I've just read a review of Natasha Walter's Living Dolls. I am not a huge Natasha Walter fan - her feminism has always struck me as rather over-polite and toothless, a plea for equality as long as it doesn't upset any sexists out there - but for once, I find myself feeling rather more annoyed at the reviewer than at Walter herself.
Syma Tariq attacks Walter for writing a book which has an appeal restricted to British, middle-class, heterosexual readers. Which may be fair enough; I've not read the book yet and would resent any claims made for a universal feminism which in practice excludes most women. Yet this part of Tariq's review infuriates me:
Some of Walter's ideas about what feminism is and does - complaining to Marks & Spencer about sexist advertising, finding gender-neutral toys for her children, having a good career - are disappointing, and irrelevant to many people.
It is odd, to say the least, to find glib dismissals of the concerns of others as "disappointing" and "irrelevant to many people" within a piece entitled "Feminism shouldn't be exclusive". Tariq seems to suggest that on the contrary, it should, only in this case, she should be the one to decide what gets left out.
Several years ago Barbara Gunnell wrote a great article for the New Statesman on how middle-class women have become the acceptable target for left-wing sexism. I won't go into this in detail, as the piece itself says it all, but I can't help feeling that within Tariq's own language, there's an internalised misogyny, a suggestion that sexism is not a valid focus for concern unless it's sexism + Something More Important, a personal distancing from the concerns of those who are "just" women and don't have a more legitimate label or cause for complaint. Tariq plays into the hands of those who dismiss feminism as a white, middle-class and hence trivial movement, and she does so precisely because she trivialises the concerns of white, middle-class women. What is "disappointing" and "irrelevant" about not wanting your own environment to be steeped in gender bigotry? Nothing, as far as I can see. This doesn't have to be an endorsement of everything else to do with the environment itself, but an acknowledgement that no one should be considered inferior on the basis of their sex. Which seems heartbreakingly basic to me.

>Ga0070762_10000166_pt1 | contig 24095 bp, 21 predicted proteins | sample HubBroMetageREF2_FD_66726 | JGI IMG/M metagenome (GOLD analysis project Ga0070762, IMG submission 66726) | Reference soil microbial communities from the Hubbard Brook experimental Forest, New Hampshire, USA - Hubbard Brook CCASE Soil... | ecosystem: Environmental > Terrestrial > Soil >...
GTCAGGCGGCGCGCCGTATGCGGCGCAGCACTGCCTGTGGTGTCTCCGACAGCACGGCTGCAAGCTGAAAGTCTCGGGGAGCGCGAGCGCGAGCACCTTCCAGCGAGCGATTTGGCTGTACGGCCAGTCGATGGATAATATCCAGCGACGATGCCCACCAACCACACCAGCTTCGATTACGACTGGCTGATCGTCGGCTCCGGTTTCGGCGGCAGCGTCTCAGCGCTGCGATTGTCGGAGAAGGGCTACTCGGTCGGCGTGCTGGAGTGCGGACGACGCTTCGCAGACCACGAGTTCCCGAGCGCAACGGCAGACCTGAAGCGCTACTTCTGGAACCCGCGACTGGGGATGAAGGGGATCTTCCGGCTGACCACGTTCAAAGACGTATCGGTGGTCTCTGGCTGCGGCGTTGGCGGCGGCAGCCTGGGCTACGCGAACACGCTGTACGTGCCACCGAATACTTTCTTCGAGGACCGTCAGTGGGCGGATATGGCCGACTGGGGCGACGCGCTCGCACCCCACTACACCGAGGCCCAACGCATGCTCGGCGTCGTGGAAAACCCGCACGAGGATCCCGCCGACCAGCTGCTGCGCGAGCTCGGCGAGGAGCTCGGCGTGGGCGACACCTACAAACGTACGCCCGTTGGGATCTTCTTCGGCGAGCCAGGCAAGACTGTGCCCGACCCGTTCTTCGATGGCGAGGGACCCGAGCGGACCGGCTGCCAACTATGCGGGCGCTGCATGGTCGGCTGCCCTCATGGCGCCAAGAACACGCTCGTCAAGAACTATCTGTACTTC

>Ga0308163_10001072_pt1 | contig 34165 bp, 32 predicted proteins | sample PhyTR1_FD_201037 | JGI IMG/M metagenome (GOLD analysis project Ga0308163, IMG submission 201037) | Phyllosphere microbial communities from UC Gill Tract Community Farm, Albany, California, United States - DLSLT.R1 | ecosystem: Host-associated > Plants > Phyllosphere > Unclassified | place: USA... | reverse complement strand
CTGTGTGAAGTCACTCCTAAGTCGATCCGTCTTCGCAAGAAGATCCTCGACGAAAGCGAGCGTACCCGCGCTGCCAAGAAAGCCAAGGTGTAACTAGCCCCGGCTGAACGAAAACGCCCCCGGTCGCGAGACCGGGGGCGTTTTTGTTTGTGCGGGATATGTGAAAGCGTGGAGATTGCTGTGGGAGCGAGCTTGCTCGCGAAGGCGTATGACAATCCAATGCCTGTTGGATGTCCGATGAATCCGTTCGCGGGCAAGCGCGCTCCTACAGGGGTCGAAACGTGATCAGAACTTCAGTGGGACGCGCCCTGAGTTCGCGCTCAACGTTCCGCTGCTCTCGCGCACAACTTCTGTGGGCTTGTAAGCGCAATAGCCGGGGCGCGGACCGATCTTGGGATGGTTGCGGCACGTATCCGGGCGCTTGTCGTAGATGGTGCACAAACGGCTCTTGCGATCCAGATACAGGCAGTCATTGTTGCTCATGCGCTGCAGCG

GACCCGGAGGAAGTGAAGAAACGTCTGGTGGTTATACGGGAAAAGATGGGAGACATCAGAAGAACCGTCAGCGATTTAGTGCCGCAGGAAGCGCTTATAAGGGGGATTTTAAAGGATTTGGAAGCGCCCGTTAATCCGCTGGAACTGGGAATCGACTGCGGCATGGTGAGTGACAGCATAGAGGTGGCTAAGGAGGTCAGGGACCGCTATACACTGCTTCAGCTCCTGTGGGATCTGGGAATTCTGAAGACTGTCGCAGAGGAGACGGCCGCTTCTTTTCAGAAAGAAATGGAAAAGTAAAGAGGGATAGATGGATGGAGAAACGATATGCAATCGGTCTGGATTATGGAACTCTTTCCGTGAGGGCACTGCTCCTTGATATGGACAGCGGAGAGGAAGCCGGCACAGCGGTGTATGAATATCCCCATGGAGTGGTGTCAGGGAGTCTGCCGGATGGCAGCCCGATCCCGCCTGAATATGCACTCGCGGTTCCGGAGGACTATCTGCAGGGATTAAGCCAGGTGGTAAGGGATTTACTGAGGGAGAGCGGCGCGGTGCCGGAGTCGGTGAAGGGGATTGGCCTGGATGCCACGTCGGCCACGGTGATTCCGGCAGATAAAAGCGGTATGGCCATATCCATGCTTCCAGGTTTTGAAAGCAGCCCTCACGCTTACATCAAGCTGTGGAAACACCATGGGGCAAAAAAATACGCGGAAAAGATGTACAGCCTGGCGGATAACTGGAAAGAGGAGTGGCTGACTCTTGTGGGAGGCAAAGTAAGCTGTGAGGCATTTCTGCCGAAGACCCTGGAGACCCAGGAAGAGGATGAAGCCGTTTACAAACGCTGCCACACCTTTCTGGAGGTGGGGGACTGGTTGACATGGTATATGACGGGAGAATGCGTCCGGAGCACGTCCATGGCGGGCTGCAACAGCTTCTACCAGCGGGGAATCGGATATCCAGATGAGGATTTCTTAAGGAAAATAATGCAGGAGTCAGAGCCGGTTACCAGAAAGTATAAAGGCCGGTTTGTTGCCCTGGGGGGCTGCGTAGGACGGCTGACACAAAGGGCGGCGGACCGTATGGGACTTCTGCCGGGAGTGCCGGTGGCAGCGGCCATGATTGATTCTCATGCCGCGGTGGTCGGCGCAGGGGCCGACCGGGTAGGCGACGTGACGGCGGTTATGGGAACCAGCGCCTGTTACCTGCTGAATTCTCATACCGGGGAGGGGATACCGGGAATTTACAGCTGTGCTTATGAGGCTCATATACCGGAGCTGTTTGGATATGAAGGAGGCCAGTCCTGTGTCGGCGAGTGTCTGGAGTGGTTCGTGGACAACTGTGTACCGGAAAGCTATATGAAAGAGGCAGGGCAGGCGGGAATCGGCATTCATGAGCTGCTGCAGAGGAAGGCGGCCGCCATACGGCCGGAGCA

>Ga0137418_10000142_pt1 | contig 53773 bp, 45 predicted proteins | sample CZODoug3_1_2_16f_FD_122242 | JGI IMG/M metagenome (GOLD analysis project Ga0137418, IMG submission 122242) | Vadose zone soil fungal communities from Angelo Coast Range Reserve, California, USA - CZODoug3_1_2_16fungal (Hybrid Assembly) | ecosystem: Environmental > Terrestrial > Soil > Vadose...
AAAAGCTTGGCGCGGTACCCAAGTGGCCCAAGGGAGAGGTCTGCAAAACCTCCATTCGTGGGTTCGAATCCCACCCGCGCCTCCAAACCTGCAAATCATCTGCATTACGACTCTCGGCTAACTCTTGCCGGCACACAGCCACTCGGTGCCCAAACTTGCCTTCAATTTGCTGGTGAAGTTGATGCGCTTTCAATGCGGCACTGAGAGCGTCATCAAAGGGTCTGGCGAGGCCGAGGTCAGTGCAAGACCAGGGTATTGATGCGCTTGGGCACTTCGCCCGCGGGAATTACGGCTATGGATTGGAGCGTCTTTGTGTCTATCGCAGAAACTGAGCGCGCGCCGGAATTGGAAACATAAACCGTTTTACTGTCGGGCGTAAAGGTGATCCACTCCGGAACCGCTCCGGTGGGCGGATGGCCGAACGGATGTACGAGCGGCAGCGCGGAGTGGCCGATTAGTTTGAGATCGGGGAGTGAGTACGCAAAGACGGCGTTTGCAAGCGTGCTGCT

I am aware that Syma Tariq's view has some currency amongst many feminists, including white, middle-class, heterosexual feminists such as myself, but personally, I am tired the self-imposed paralysis of others like me, the fear of demanding anything which may be of restricted value and hence considered a mark of privilege, the reluctance to ask for circumscribed equality as long as there is no such thing as absolute equality. If something is worth asking for, however small, it's worth asking for, without apologies, even if it's a complaint which sounds a bit old hat (sexist advertising), a bit mumsy (gender-neutral toys), a bit eighties-retro (a good career). Yeah, it's not the worst that can happen, but that's not the point, either. It's a shame Tariq just doesn't get it.